How does Artemis compare to Apollo? Space experts step in

Astronomy contacted two respected space-age scholars for perspectives on America’s two crewed lunar exploration programs: the Apollo missions of the 1960s and 1970s and the Artemis missions of the 21st century.

Here’s what they had to say.

Comparing Artemis to Apollo is natural. The spacecraft look alike, they’re both lunar exploration programs, and even the names suggest a family connection. But when it comes to the larger geopolitical context — and whether or not we’re in the midst of a new space race — the similarities between the programs dissolve.

President Kennedy proposed Project Apollo as a political response to the threat of Soviet influence on the world order. He viewed spaceflight as an essential form of soft power in the United States’ struggle for geopolitical alignment and international influence. The Artemis program is not primarily aimed at international audiences and global influence. The United States does not send humans to the lunar South Pole to win the hearts and minds of the world and convince countries to pursue liberal democracy as opposed to socialist democracy or communism. Spaceflight does not play the same role in international politics as it did in the 1960s. Today, we look to space diplomacy to create stronger bonds between nations, advance science and prevent military conflict, among other goals. In the 1960s, however, this was part of a larger ideological contest over how societies should be organized.

The first moon landing brought people together. It attracted the largest audience in history. On every continent, people stopped what they were doing, no matter what time of day or night, to watch those first steps live, together. People all over the world expressed a sense of global citizenship and unity. Will Artemis inspire the same feeling? Will it resolve the divisions we see today? It is too early to tell. But, like Apollo, it will expand the human experience. Humans will experience something that has never been experienced before. For Apollo, it was to set foot on another celestial object. For Artemis, it will be living and working on another world. By expanding the boundaries of our experience, spaceflight will once again expand what it means to be human, a process that is probably as significant today as it was in 1969.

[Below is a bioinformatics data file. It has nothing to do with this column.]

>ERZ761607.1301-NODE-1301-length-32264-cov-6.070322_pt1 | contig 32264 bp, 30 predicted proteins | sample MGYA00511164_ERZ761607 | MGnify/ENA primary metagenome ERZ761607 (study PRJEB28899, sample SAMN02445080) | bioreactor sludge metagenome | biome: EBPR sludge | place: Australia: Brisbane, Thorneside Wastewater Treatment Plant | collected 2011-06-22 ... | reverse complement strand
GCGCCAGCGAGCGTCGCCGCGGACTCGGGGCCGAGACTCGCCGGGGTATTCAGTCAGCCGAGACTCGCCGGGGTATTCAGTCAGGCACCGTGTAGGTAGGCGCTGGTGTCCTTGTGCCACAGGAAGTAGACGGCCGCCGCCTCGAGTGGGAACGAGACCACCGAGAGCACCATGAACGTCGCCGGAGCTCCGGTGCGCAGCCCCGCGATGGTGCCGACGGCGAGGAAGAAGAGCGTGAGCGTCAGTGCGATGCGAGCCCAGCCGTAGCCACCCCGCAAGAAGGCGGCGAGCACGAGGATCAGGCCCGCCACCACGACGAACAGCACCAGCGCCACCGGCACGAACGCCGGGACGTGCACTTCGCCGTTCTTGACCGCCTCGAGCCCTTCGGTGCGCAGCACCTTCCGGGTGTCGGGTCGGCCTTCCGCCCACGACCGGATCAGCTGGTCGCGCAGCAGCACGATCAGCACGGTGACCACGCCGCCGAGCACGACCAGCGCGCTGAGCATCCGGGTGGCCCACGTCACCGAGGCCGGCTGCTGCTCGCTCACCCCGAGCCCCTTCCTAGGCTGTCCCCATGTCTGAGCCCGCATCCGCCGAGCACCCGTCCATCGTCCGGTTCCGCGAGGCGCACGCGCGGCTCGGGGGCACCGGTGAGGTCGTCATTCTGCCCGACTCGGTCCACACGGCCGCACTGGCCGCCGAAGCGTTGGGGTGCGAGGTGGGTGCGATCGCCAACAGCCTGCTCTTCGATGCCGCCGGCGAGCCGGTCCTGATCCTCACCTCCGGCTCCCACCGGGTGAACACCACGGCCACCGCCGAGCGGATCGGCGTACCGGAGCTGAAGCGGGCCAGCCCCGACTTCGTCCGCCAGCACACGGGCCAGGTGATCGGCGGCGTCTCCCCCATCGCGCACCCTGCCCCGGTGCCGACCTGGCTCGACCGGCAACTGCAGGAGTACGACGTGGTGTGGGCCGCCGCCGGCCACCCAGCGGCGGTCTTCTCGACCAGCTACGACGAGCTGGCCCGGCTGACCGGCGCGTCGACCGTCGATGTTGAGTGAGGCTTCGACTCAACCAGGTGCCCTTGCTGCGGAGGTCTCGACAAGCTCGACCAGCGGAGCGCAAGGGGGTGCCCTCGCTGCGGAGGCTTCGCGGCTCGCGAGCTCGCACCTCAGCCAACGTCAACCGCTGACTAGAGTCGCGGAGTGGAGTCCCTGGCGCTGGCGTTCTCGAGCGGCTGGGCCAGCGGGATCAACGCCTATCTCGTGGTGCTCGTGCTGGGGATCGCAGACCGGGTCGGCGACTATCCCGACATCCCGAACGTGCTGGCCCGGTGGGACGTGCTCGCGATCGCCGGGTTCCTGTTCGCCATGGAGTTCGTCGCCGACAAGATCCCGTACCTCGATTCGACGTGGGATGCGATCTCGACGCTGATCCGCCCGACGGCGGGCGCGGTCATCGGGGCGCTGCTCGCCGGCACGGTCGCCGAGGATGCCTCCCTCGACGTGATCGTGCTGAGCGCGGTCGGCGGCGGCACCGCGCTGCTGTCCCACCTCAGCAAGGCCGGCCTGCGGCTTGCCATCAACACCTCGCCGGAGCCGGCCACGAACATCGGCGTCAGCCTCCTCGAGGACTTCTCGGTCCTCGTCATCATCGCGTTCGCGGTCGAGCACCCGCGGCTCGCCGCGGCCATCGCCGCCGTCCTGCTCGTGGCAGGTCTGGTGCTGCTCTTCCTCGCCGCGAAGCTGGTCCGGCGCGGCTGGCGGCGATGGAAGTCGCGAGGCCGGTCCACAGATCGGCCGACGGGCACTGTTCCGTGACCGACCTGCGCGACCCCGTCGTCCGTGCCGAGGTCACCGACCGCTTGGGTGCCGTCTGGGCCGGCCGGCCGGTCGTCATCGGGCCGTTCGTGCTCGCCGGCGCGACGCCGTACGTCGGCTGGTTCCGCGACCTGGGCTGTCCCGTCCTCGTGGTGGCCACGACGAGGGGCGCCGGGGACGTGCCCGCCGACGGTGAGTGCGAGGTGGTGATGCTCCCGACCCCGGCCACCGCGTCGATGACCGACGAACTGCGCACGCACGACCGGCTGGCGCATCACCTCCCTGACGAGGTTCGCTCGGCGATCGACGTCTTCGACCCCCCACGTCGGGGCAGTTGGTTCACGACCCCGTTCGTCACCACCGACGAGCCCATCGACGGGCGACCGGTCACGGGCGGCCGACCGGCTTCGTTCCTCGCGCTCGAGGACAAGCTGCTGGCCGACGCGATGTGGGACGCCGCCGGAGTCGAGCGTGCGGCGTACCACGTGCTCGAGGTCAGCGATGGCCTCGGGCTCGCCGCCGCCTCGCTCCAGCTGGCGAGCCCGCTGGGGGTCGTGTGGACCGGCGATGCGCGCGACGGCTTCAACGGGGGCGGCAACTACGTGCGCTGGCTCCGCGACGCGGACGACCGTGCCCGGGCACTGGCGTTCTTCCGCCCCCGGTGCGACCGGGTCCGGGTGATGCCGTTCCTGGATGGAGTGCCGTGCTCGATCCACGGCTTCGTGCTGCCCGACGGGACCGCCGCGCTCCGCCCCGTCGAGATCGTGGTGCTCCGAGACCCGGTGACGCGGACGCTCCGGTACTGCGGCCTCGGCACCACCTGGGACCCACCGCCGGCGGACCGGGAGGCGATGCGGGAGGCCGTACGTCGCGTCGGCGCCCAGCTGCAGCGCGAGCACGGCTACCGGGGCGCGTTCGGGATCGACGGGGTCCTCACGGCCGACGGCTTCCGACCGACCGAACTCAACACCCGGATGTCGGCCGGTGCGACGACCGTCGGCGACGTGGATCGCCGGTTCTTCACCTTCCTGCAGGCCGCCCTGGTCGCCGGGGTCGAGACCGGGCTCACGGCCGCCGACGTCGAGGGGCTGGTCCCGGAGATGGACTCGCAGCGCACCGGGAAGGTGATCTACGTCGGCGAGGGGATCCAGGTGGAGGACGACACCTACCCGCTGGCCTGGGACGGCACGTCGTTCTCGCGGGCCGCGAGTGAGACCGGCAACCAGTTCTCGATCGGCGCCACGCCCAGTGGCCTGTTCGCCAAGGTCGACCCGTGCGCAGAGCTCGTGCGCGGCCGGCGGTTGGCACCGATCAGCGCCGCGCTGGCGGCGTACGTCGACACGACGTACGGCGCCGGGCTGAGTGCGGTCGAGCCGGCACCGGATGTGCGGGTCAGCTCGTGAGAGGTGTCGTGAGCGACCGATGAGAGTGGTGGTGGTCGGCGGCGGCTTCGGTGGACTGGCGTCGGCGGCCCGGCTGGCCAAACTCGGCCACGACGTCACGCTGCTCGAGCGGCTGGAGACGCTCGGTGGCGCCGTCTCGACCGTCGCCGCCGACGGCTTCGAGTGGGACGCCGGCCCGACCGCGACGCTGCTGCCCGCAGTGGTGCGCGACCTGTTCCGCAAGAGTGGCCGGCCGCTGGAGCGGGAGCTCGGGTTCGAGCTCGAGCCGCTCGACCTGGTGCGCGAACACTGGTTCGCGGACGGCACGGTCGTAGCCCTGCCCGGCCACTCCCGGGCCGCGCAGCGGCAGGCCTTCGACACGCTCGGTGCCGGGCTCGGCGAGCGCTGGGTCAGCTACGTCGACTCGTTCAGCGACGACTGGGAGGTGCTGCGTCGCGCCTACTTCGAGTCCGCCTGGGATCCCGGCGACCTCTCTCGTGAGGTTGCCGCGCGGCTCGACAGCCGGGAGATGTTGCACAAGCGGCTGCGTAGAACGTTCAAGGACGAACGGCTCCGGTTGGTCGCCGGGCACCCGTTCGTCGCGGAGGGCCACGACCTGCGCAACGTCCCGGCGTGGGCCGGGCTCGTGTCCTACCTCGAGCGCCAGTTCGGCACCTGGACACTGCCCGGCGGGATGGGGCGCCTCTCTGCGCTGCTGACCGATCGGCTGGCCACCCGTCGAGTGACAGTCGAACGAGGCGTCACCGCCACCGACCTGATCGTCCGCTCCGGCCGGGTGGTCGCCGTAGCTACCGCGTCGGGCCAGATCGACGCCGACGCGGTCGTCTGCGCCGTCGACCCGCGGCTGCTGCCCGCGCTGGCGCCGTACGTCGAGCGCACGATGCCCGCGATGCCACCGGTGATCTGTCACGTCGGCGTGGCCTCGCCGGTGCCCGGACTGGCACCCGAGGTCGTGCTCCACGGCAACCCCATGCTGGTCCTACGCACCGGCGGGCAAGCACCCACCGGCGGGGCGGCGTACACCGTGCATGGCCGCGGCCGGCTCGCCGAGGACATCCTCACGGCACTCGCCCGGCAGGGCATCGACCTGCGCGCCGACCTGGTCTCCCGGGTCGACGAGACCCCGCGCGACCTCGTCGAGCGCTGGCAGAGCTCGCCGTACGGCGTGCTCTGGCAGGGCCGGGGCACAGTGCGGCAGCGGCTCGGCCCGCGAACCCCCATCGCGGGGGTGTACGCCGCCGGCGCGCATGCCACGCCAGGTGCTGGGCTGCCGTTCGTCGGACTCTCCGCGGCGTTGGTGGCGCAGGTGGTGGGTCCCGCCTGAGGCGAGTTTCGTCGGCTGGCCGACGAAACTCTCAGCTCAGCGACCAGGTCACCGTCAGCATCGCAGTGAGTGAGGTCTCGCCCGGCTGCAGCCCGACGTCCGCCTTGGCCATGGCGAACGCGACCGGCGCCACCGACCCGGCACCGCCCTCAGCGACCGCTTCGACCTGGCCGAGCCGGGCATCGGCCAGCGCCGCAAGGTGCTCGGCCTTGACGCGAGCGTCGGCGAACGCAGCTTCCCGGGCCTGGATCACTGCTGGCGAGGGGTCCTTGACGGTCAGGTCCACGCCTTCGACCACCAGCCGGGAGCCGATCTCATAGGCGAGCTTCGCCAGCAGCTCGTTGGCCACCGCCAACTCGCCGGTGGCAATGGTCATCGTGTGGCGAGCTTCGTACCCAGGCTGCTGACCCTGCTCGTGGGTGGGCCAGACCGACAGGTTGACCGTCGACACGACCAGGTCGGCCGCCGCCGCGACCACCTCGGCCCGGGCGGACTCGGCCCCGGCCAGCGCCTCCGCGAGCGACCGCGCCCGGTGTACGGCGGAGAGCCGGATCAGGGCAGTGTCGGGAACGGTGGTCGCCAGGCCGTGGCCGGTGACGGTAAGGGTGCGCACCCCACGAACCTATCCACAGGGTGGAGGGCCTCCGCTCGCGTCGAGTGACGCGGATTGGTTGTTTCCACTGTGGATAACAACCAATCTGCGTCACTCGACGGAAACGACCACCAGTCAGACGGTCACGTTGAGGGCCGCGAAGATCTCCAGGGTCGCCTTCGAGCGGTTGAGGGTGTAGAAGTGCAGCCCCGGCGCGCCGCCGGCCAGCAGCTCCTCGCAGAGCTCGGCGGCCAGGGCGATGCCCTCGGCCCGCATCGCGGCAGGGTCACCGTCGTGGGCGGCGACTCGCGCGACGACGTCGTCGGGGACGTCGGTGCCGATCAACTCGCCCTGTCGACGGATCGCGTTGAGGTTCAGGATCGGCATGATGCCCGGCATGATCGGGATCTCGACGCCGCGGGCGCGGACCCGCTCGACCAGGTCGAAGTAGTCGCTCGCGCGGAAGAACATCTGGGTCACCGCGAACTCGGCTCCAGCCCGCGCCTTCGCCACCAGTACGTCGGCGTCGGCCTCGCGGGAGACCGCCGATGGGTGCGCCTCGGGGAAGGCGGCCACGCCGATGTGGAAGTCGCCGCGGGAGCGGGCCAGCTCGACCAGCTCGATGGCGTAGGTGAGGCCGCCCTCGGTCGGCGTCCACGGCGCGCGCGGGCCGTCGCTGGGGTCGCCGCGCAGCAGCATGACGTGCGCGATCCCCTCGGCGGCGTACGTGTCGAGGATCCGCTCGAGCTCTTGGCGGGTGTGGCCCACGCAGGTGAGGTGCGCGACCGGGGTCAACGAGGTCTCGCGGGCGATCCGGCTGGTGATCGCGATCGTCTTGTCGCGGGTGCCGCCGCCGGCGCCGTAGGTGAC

Teasel Muir-Harmony
Curator of the Apollo Project, National Air and Space Museum

The only similarity between Apollo and Artemis is the destination – the surface of Earth’s Moon. Apollo was a unilateral effort driven by Cold War politics and was a head-to-head race to see if the United States or the Soviet Union would get to the Moon first. Science and exploration were decidedly secondary goals; the goal was simply to get safely to the Moon and back to Earth. Apollo was never intended as the start of a sustained solar system exploration program. Once the United States won the race for the Moon, there was enough inertia (and hardware) to sustain a few more missions, but no approved plans for what was to follow. So the United States after 1972 simply stopped human exploration.

Artemis, according to the December 2017 policy directive that launched it, is intended to be the first step in an “innovative and sustainable exploration program with commercial and international partners to enable human expansion across the solar system. and bring new knowledge back to Earth”. and opportunities. Beginning with missions beyond low Earth orbit, the United States will lead the return of humans to the Moon for long-term exploration and use, followed by human missions to Mars and other destinations. Competition with other countries, notably China, is a secondary objective compared to such a sustained exploration effort. The Artemis 1 mission is the first step on the way to this audacious goal. Time will tell if the United States has the political will to lead such a long-term effort.

John M. Logsdon,
Emeritus Professor of Political Science and International Affairs, Space Policy Institute at the Elliott School of International Affairs, George Washington University

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